Beeston Castle sits on a promontory on the sandstone ridge which runs down from the Mersey estuary at Frodsham towards Whitchurch. The castle location has been a centre of human activity since the prehistoric age, with significant earthworks put in place during the Bronze Age. The castle is now run by English Heritage, and is entered through a fine Victorian gatehouse. This is the result of a later period in the Castle’s life, during the 19th century when it was owned by Lord Tollemache, and became a tourist attraction. A wall was built at the level of the Cheshire Plain at this time, in part to keep the kangaroos in.
Heading up the steep hill we come to the outer gatehouse, this was most likely built during the 13th century at the direction of Ranulf III, sixth earl of Chester (1170-1232) in common with the inner ward and other major stone workings. It was built as much of as symbol of his power as for any strictly defensive purposes.
Heading along the outer curtain wall, we get views of Peckforton Castle, which is a Victorian building commissioned by Lord Tollemache which picks up the character of the much older Beeston Castle:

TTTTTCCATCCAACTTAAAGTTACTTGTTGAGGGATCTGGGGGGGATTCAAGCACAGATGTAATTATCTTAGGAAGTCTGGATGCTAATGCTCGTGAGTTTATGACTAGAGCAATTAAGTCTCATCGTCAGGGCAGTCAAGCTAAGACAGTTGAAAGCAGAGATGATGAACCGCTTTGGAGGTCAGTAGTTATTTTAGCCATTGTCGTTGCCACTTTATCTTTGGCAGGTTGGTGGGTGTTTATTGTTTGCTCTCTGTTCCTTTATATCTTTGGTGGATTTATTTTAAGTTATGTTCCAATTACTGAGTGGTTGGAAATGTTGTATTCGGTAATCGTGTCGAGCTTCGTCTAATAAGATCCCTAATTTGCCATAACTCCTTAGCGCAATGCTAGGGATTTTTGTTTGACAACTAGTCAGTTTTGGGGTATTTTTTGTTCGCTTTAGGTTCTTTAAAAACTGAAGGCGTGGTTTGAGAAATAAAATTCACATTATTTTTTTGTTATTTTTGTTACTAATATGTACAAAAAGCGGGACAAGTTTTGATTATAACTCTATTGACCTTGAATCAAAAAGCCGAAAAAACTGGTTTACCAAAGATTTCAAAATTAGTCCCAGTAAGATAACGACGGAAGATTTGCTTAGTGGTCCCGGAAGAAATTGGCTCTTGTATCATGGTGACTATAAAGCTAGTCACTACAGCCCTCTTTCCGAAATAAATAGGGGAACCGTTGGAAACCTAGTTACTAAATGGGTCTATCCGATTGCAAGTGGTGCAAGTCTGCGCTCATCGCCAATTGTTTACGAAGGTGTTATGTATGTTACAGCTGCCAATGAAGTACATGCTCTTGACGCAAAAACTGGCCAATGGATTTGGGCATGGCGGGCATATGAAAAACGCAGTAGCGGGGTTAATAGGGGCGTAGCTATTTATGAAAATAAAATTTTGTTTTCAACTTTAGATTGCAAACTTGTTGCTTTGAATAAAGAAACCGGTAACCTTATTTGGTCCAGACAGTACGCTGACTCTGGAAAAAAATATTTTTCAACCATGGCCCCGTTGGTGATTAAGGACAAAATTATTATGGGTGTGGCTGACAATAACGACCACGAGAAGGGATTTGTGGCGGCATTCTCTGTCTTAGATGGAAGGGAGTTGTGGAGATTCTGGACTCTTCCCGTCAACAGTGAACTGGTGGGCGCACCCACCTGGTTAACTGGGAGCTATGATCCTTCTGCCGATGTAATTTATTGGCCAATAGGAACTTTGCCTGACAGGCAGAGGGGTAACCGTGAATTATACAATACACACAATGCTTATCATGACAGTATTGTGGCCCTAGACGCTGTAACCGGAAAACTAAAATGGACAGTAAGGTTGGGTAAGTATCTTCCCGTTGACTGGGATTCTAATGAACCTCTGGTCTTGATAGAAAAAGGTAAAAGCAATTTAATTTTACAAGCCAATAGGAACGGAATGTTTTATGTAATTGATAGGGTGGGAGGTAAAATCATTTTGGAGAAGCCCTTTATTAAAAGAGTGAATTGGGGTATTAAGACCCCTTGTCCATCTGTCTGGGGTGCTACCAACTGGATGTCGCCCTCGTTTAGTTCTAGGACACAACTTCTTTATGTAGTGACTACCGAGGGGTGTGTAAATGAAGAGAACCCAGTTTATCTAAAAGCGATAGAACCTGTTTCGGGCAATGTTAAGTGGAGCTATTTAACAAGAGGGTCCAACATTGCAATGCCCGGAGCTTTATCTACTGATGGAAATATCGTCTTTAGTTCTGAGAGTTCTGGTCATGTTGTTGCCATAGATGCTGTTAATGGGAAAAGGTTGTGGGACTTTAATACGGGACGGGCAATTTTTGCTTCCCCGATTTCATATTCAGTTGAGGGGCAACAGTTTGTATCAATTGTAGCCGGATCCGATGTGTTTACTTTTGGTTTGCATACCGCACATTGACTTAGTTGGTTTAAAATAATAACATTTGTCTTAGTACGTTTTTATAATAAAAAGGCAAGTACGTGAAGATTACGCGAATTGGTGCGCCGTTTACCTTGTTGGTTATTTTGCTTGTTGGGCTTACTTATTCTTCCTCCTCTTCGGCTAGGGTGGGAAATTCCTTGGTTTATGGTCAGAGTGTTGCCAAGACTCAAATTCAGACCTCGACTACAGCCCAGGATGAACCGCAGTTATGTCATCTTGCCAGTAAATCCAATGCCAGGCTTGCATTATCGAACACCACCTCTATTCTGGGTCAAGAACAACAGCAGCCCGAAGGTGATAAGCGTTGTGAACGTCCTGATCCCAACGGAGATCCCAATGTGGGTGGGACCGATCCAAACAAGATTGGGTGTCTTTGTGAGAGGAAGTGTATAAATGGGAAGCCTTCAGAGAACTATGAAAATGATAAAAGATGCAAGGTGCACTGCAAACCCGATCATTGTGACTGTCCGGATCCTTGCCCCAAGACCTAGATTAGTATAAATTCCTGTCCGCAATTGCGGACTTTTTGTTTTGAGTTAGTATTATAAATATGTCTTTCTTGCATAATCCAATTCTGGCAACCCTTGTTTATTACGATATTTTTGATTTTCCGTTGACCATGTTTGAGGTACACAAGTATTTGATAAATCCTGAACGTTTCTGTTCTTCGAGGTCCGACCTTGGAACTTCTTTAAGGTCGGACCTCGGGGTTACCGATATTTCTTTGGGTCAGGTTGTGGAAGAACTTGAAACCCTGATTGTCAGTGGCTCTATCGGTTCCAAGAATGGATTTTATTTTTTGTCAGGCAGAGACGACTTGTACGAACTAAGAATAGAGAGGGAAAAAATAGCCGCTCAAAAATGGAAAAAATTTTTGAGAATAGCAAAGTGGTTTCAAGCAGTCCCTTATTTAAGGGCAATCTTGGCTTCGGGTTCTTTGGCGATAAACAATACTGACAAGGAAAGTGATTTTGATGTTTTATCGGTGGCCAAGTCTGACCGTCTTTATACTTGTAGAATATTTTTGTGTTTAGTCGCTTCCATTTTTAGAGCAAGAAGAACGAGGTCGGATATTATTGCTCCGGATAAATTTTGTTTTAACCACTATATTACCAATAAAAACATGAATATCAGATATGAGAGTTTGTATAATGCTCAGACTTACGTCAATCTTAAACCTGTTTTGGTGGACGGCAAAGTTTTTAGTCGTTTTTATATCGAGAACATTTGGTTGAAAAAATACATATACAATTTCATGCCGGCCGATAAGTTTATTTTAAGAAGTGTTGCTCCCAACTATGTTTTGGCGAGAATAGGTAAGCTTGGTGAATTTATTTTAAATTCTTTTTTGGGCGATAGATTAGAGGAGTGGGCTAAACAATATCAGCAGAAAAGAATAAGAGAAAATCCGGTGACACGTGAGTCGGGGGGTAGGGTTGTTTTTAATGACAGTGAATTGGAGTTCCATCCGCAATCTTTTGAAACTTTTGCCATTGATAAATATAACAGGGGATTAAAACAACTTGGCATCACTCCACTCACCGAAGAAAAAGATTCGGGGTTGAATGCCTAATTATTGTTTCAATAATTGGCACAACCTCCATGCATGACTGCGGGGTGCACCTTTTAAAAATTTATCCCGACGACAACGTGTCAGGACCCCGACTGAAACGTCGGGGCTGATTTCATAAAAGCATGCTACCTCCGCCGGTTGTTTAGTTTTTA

Still further up the hill we see the inner ward of the castle, after the initial work on the castle in the 13th century it was relatively little used although during the English Civil War it was fought over and its decrepit state is as a result of deliberate destruction at the end of the War.
The bridge into the inner ward dates from the 1970s, it’s a very steep climb!
Crossing the bridge over the hand-cut stone channel into the inner ward we can see a fine view towards Chester and North Wales:
The inner ward is rather rough-hewn, no real attempt to level it has been made:
The well seen here in the foreground is very deep, 100m as recorded during investigations in 1935-36 with medieval masonry extending down to 61m.
The gatehouse offers some rather sturdy masonry, and following the rain the floor of this guardroom was one big puddle:
You can some feel of the precipice on which the castle sites from this view looking towards Stanlow:
As recently as the 1950s the castle hill was bare of trees but now it is thickly wooded, attracting wildlife such as the great-spotted woodpecker:
And cute bunny rabbits:
The ox-eye daisies are pretty too:
And someone has woven a horse:
Close to the entrance there are caves, from which sandstone was quarried in the 19th century:
A rather pleasant morning out with some spectacular views.
The wikipedia entry for Beeston Castle is quite brief (here), English Heritage has its own site (here) which has more detail although it is scattered about a bit. The English Heritage Guidebook is a quality production, a little brief but available for a very reasonable sum on Amazon (here)